Dictionary.com's 2015 Word Of The Year Is "Identity," So Here Are 6 Times We Saw It In Action This Year
Every December, Dictionary.com selects a word that encapsulates the zeitgeist of the past year, and Dictionary.com's word of 2015 is "identity" — a fitting choice given how often identity politics have been in the news. Whether it's gender, race, or LGBT issues that got us thinking, most Americans have probably discussed identity at some point this year.
“Our data indicated a growing interest in words related to identity, as people encountered new terms throughout the year based on events tied to gender, sexuality, race, and other key issues,” said Dictionary.com CEO Liz McMillan in a press release. “Many words surrounding these topics trended or were newly added to our dictionary this year, making identity the clear front-runner as the Word of the Year.” Some of these additions include a new usage of the word "identify" for sentences like "she identifies as a woman" and a new definition of code-switching: "the modifying of one’s behavior, appearance, etc., to adapt to different sociocultural norms."
“The language trends that we saw all point to a larger shift in the way society thinks about identity as being more fluid, which was evidenced by the increase in related events and news headlines,” McMillan added. To illustrate this point, here are a few moments this year that left the country in debate or celebration over identity issues.
Years of fighting for same-sex marriage in this country came to a conclusion on June 26, when the Supreme Court's Obergefell v. Hodges decision declared it illegal for any state to prohibit marriages based on sexual orientation. Celebrations exploded with colorful pictures on social media, and serendipitously, LGBT pride parades kept the celebration going the following weekend.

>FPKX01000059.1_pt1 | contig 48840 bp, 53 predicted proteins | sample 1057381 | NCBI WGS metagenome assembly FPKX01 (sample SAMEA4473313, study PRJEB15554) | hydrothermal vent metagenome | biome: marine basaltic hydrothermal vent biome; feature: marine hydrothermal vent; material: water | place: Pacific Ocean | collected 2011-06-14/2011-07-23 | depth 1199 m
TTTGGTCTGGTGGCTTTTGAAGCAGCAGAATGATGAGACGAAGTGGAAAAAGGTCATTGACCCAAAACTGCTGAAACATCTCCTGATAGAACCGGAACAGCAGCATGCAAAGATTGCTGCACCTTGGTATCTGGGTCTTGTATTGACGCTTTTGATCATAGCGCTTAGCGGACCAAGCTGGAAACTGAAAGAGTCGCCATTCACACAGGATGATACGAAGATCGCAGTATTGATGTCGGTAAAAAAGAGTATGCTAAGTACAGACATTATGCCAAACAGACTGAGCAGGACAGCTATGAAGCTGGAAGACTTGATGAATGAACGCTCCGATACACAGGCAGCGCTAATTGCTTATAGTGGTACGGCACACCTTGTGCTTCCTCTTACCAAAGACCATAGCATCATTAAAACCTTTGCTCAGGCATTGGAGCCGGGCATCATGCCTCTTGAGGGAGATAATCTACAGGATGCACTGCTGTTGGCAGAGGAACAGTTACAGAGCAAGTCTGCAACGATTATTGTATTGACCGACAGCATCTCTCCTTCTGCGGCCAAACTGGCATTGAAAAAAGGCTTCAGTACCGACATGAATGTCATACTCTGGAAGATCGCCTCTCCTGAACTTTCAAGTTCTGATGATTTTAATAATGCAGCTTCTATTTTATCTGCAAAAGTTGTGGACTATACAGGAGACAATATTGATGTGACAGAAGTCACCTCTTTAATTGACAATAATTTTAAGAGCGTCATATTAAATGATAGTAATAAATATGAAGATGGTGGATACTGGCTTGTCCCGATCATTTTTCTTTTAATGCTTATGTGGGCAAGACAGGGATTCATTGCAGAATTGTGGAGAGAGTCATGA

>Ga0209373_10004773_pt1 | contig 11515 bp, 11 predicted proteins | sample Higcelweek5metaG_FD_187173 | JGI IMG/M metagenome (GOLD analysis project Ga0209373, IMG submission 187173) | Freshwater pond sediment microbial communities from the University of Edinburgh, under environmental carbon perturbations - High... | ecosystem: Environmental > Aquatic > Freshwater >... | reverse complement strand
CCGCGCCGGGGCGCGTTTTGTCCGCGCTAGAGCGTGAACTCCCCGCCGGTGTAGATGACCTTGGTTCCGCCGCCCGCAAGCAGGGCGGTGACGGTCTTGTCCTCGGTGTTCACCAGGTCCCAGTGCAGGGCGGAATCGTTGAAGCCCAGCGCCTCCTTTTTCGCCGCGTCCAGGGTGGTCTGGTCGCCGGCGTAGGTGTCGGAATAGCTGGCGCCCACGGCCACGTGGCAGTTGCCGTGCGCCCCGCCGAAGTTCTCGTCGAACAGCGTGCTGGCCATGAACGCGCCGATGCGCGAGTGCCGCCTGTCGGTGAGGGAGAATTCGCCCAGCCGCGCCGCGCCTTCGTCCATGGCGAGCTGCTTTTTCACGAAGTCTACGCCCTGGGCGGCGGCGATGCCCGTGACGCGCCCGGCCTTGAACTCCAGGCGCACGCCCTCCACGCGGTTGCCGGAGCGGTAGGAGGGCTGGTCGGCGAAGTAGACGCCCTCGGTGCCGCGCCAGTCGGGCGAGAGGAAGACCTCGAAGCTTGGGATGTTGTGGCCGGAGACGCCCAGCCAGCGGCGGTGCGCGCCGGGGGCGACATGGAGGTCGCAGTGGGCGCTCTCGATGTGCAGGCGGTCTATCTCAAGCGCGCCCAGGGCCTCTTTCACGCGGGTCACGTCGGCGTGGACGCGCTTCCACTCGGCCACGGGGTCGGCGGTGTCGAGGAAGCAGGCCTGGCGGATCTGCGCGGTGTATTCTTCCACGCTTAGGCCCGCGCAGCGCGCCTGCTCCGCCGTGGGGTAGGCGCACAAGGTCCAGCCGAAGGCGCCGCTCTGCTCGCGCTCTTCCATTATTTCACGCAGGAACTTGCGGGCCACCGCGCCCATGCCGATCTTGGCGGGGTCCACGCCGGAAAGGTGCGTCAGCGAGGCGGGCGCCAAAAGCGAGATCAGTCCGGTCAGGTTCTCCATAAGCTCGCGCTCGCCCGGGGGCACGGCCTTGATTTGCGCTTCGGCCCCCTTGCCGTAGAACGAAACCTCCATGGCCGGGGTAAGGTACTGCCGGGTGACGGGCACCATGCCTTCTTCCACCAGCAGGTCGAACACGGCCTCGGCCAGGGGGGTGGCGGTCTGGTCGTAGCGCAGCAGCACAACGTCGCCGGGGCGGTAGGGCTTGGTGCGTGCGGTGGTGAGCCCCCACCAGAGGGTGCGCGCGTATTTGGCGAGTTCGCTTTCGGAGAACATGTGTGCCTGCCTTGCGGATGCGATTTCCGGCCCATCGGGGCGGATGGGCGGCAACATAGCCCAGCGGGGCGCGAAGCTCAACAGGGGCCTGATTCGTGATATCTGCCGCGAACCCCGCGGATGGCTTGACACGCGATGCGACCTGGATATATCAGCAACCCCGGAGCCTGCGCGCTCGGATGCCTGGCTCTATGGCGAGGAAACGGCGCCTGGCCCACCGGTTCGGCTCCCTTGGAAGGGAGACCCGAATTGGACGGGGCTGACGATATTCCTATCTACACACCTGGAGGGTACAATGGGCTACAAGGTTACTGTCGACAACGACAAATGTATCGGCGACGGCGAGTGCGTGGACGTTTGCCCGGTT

If anyone wasn't already aware of the transgender community through celebrities like Laverne Cox and Andreja Pejic, it was impossible for them to miss Caitlyn Jenner all over TV and on the cover of Vanity Fair. Jenner's coming out sparked newfound awareness of the discrimination trans people face in this country, as well as what it means to be transgender, particularly for those who don't share Jenner's privilege, and even what it means to be a woman (because, as John Stewart mentioned, the media showed no delay in treating Jenner according to sexist double-standards).
2015 has been a huge year for women in sports, between Jen Welter becoming the NFL's first female coach and Becky Hammon becoming the first woman to coach an NBA Summer League team. Perhaps the most iconic example of victories for women athletes this year was the U.S. women's soccer team taking the Women's World Cup title. In addition to making the United States the only country to have three Women's World Cup victories, the competition also made many Americans rethink what it means to "play like a girl." This year perhaps more than any other year, we've seen endless proof that many women can perform beyond many men's capabilities.
The news this April that we might finally have a woman president gave many hope for a more equal society and sparked national discussion about whether a woman could lead this country (misguidedly) and whether we would elect one (more realistically). The constant sexism directed toward Clinton has also come to represent the misogyny women in leadership and women in general still face.
While Caitlyn Jenner's and Hillary Clinton's news showed us that our country is growing more accepting of different identities, Donald Trump's presidential candidacy has suggested the opposite. Trump's popularity serves as a sobering reminder that many still believes that Muslim immigrants are dangerous, that people of color are thugs, that it's OK to insult women based on appearance, and that vaccinations are ruining our children. This country is divided indeed.
This year, we began hearing the term "white feminism" to describe feminists who marginalize women of color, which has also sparked discussions about including queer women, trans women, women with disabilities, and, in short, all women in feminism. The issue came to a climax at this year's VMAs, when Nicki Minaj called out Miley Cyrus for tone-policing her when she tried to talk about the racist standards by which nominations are judged. This incident, like all the events on this list, exemplify how the numerous identities coming into public consciousness are both sparking conflict and, hopefully, making the country a more inclusive place.
Images: Dominic Sayers/Flickr